Roosevelt Financial Aid Office implements new student charges, including a fee for breathing

by Juules Banks / Editor-in-Chief

This article is from the Torch’s satire issue, the Scorch.

Roosevelt Financial Aid has implemented new changes this spring. Photo courtesy of panthernow.com.

The Roosevelt Financial Aid Office has recently announced new changes to tuition – much to the dismay of students. After confusion began to surface over the new charges added to students’ accounts on RUAccess, the topic became widely-discussed amongst the student body. As a result, the Financial Aid Office had to release a statement via email explaining the charges in an attempt to placate the students. 

“It’s simple, really,” said Ebeneez R. Scrooge, head of the Financial Aid Office. “At first, the office didn’t even consider it necessary to release a response. What’s the confusion? We added simple charges to the amenities that students have been getting away with for free for far too long.” 

The amenities in question: 

•Stepping foot into the Wabash Building ($4 per step) 

•Breathing in the Wabash Building ($350 per semester, $700 annually)

•Sending emails with a Roosevelt email account ($45 per email)

•School-wide lab fee removal fee ($70 per student) 

•“Hey, You’ve Made it This Far” fee for senior students ($1500 due their graduating semester

•“Hey, You Just Got Here” fee for freshmen students ($1499 due their first semester)

Although the informational email sent by the Financial Aid Office cited “very good reasons” for the new charges added, no reasons were actually listed. Instead, photos of Fala the Scottish Terrier doing a thumbs-up with University President Ali Malekzadeh, along with inspirational quotes from Eleanor and Franklin Delano Roosevelt, made up the body of the email. A link to the university’s mental health services was added at the bottom.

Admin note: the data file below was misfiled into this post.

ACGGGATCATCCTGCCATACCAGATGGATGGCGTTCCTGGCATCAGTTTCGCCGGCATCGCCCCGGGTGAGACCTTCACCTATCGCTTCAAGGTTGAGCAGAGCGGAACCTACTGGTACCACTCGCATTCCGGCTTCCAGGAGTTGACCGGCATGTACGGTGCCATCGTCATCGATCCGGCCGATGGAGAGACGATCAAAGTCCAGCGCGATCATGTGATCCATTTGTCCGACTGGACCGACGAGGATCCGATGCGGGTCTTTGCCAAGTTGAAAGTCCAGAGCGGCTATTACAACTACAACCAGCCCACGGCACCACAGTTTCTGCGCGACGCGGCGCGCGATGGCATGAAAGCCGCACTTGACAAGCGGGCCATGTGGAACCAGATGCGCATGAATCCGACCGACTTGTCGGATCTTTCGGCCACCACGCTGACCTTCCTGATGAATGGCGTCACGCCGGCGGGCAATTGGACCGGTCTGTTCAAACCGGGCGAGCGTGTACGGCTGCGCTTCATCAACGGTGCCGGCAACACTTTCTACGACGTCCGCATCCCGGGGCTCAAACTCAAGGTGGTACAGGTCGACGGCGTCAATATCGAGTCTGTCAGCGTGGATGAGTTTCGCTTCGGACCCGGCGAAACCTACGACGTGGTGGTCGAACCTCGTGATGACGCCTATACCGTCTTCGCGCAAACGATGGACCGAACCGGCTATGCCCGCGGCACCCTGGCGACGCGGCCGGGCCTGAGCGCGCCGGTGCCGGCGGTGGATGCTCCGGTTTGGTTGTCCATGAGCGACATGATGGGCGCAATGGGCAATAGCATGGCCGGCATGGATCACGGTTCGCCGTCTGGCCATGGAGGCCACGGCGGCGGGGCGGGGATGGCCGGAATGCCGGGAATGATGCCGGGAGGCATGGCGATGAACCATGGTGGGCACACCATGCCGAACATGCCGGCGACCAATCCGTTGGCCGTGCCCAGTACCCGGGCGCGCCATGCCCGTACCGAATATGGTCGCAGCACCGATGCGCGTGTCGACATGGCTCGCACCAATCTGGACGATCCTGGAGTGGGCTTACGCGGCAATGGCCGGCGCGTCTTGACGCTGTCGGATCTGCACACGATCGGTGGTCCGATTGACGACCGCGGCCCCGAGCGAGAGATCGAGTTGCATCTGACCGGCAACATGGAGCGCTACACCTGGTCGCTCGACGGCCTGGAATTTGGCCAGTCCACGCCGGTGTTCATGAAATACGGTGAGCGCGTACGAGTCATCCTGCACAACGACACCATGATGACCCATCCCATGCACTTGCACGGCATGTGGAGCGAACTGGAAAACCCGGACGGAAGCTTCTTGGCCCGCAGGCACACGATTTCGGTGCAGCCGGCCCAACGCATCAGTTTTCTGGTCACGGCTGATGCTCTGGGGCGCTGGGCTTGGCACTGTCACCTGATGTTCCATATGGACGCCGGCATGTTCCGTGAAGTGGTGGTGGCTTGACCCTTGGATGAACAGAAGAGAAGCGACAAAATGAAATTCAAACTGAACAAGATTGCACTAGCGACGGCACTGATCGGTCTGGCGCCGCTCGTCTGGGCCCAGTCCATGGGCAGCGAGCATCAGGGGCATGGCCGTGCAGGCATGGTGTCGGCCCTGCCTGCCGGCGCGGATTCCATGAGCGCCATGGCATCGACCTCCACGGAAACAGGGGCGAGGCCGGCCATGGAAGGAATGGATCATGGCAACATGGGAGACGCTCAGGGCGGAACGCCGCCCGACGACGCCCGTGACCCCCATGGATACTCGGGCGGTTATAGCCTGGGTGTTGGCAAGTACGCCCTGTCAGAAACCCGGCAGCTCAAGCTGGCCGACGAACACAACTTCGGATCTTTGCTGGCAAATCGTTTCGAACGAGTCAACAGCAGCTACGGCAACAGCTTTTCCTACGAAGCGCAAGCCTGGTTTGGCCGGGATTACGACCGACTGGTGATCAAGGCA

A reported “mixed reaction” occurred within the student body, according to an Instagram poll set by the Torch’s team yesterday while conducting hard research on the topic. 

“I mean, I haven’t been at college for super long, so I wasn’t sure if this was normal or not for a school to do to its students,” said Haley Madej, freshman biology student. “I’d like to think this is abnormal.” 

“This is extremely normal for a school to do to its students,” said Doc Young, senior integrated marketing communications major. “Why did you guys expect this place to be different? This is a business.” 

A graphic sent out to help detail the new student fees. Photo by Juules Banks.

Scrooge did acknowledge the financial stressors COVID-19 has put many students under, saying that they could “work for the school” if they were feeling helpless or nervous.

“We have a lot of job opportunities for our students,” he said. “If they take initiative, they can certainly find the means to keep them afloat.” 

Confusion and outrage was especially targeted at the lab fee removal fee, which, as Scrooge explained, meant that Roosevelt is now charging for the removal of the initial fee labeled “lab fees.” 

“It’s an extremely delicate process, removing fees,” he said. “To remove a fee, we have to add another fee. It isn’t even worth going into really, since I don’t expect any student to understand, but trust me, it’s necessary.” 

The lab fee removal fee sits at $70, $10 more than the initial lab fee per lab-oriented class.

“When I was complaining about removing lab fees, this is not what I meant,” said Madej.

Madej, who works at the American Eagle in the Water Tower Mall downtown, said that her current hours at work will not be enough to cover the new costs. She said that this is especially due to the fact that Madej is a Wabash resident and must take many steps inside the building a day, which has racked up a large bill. 

“My trick has been to take really big steps,” she said. “I’m talking huge. I’m not the only one, either. Everyone is basically lunging to class now.” 

This new financial aid controversy comes only months after another dispute, which occured when the Financial Aid Office partially or entirely removed students’ grants when given new scholarships.

“What did they expect us to do about that? That’s federal policy,” Scrooge said. “Which policy? I don’t know. What are you, a cop?” 

For now, the fees will stay implemented. As of today, 756 complaints have been emailed to the Financial Aid Office, but most remain unopened due to the office’s policy of only reading one email a week.



Categories: The Scorch

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